Hennepin County Library is undertaking a new effort to digitize historical content related to the history of Minneapolis.
The library has scanned items from its special collections into its computer system and has uploaded about 35,000 of them online. Online users can view the content for no cost and without a library card, and they can download it, with a few exceptions, as long as credit is given to the library.
Ted Hathaway, special collections, preservation and digitization manager for Hennepin County Library, said the effort allows library staff to better preserve original content.
The collections include everything from editorial cartoons to Minneapolis building permit index cards and photos of Minneapolis street scenes from throughout the 1900s. Also included are World War II posters, city directories, theater posters and business trade cards.
The library’s staff and volunteers have been digitizing material since Hathaway started there in 2011, but he said the administration really bought into the effort in 2014. They upload each photo’s metadata, such as its date of creation and description, which Hathaway said could be a laborious process, especially for handwritten material.
The digital archives have been popular, Hathaway said, with about 1,500 users in the final week of December. Comparatively, the special collections wing of the Central Library may get about 4,500 visitors in an entire year, he said.
Hathaway said digitization of records is more common in the academic world as well as in big-city libraries. He said his team mostly keeps the original materials, since digital files can become corrupt.
The library staff and volunteers are digitizing everything from slide transparencies to yearbooks, which rank among the most popular items, Hathaway said. The Hennepin County Attorney’s office said staff could make yearbooks available only through 1977 due to copyright laws.
“This would be interesting to people anywhere in the world,” he said.
Minneapolis has worked with Hathaway’s department in the past and is working with it on this project, city records manager Josh Schaffer said. The city has provided material, such as the building permit index cards and photos of redevelopment projects, as part of the effort.
“A lot of it is really property-related records and photos,” Schaffer said, “but it’s kind of a catchall of everything we have that was potentially planning related.”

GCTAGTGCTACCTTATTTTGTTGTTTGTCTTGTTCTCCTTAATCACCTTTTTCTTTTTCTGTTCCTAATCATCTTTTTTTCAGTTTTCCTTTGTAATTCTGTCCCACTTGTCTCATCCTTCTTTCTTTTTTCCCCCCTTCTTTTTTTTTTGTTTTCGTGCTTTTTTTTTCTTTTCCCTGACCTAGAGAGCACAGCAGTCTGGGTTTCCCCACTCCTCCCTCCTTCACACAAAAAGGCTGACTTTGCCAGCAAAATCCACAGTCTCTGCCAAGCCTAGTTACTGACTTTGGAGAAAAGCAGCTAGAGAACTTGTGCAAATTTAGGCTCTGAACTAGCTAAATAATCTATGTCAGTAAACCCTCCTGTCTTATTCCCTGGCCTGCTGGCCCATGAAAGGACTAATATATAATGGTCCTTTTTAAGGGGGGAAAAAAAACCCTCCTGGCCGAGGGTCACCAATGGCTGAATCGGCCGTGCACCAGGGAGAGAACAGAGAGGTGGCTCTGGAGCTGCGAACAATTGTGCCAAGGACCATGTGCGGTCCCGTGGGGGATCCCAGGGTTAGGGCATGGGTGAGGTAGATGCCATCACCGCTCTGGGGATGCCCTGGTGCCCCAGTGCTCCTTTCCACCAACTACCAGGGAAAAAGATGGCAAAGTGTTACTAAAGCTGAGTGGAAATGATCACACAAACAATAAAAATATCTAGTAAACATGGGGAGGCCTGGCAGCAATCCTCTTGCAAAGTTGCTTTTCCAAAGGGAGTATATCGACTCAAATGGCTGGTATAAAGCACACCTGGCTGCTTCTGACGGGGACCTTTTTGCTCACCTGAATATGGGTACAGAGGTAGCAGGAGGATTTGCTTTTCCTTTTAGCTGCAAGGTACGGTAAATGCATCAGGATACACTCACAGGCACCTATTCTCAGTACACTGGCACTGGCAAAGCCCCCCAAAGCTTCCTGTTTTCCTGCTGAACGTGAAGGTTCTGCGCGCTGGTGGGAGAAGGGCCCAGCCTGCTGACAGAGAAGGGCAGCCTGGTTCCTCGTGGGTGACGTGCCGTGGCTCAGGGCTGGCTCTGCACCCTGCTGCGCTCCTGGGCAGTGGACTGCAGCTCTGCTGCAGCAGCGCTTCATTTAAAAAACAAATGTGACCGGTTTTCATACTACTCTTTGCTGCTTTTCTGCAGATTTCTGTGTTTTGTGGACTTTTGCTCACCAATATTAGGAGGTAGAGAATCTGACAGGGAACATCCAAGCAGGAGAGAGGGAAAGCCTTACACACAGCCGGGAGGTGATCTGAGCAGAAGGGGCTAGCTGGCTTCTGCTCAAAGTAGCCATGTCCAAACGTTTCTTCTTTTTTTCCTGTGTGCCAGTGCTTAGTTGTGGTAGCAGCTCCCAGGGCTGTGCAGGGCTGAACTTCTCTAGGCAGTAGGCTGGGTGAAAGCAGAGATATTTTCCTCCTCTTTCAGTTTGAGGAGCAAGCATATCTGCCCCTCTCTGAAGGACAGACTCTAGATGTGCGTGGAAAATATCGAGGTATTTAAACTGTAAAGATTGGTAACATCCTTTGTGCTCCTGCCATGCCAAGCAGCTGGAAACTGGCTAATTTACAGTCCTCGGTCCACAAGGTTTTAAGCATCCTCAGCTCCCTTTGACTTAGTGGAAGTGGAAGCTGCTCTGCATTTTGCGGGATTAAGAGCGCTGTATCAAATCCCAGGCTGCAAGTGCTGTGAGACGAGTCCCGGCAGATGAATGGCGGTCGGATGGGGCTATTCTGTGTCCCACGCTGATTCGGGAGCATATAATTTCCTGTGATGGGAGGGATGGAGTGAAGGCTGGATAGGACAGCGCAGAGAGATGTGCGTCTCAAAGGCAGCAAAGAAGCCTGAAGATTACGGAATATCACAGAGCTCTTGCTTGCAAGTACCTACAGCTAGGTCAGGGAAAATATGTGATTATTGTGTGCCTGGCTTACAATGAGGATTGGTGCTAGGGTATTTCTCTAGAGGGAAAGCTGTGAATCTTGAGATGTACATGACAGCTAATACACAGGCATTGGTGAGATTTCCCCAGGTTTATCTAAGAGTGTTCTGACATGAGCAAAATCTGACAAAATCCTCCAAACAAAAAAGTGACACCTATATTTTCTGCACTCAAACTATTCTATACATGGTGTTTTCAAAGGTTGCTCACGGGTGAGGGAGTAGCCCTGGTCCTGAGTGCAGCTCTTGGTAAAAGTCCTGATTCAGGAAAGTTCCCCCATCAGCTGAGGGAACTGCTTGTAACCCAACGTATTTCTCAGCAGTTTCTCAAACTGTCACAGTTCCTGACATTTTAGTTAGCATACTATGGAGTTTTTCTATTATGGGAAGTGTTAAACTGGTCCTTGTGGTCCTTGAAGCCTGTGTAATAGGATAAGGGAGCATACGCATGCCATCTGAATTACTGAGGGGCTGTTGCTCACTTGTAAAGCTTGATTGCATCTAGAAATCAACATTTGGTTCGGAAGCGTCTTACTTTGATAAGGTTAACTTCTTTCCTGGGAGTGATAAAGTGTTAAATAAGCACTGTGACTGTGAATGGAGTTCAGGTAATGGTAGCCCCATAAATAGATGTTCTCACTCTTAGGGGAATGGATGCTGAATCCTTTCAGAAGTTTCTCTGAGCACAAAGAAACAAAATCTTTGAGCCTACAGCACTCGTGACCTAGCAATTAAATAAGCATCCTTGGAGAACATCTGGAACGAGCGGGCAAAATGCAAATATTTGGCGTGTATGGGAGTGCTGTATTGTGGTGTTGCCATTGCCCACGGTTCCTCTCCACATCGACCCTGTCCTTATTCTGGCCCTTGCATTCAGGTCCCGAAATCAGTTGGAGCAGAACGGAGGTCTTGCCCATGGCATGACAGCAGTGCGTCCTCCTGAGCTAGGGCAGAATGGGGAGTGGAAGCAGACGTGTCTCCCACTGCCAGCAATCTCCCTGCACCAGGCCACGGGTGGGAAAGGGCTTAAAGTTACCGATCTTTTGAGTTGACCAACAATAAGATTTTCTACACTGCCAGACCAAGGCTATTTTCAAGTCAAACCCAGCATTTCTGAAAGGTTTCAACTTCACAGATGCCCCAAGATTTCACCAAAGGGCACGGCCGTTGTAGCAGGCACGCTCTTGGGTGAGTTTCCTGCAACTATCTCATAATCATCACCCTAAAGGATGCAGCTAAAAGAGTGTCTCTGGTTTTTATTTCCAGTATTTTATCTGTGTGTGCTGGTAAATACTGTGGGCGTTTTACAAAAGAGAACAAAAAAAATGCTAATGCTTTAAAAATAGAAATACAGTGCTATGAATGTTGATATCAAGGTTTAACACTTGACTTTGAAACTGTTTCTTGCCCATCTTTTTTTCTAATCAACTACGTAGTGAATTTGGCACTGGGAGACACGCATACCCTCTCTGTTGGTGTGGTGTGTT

Items ‘live in perpetuity’
Included among the archives are photos from Minneapolis-based commercial photographer Jeff Grosscup, who shot pictures around the Twin Cities in the ’70s, ’80s and ’90s.
Grosscup contacted the library about storing his photos, adding that he wanted to make sure they would “live in perpetuity.”
“It’s a great satisfaction to know that this body of work will outlive me by generations,” he said.
Grosscup’s collection includes everything from photos of University of Minnesota athletics directors to photos of newborn quadruplets. One of his photographs, of the cardiovascular lab at Abbott Northwestern Hospital, was featured in a two-page spread in Time magazine. Another set captures the beginning and ending of a $300-million capital campaign at the University of Minnesota.
“Not every image out there is profound,” he said, “but every image has something that someone someday may find useful.”
The digital archives also include more than 800 photos of the African-American community in Minneapolis and St. Paul from the late ’40s, known as the John F. Glanton collection.
Glanton worked for a few years as a professional photographer after serving in the military during World War II, photographing everything from social events to church functions. His family members discovered the photos after his death in 2004 and facilitated their donation to the library.
Glanton’s daughter, Joan Glanton, said she was surprised when she heard about the photos, noting that her dad was known more as an engineer and musician.
The library and the family have hosted several events to identify people in the pictures. Joan Glanton said that’s helped them learn about the backstories of some of the photos and the relationships between the African-American communities of Minneapolis and St. Paul.
“The photos really do capture the social life of African Americans living in the Twin Cities in the mid to late ’40s and early 1950s,” she said.
The photos also have some current-events value. Among the collection are two shots of the Prince Rogers Trio, a group that included the father of Prince.
Anthony Scott, John Glanton’s nephew, said there has been interest in those photos from local and national media, such as CNN.
The Friends of the Hennepin County Library is funding the digitization work, along with support from Minnesota’s Arts and Cultural Heritage Fund.
Visit digitalcollections.hclib.org to view the archives.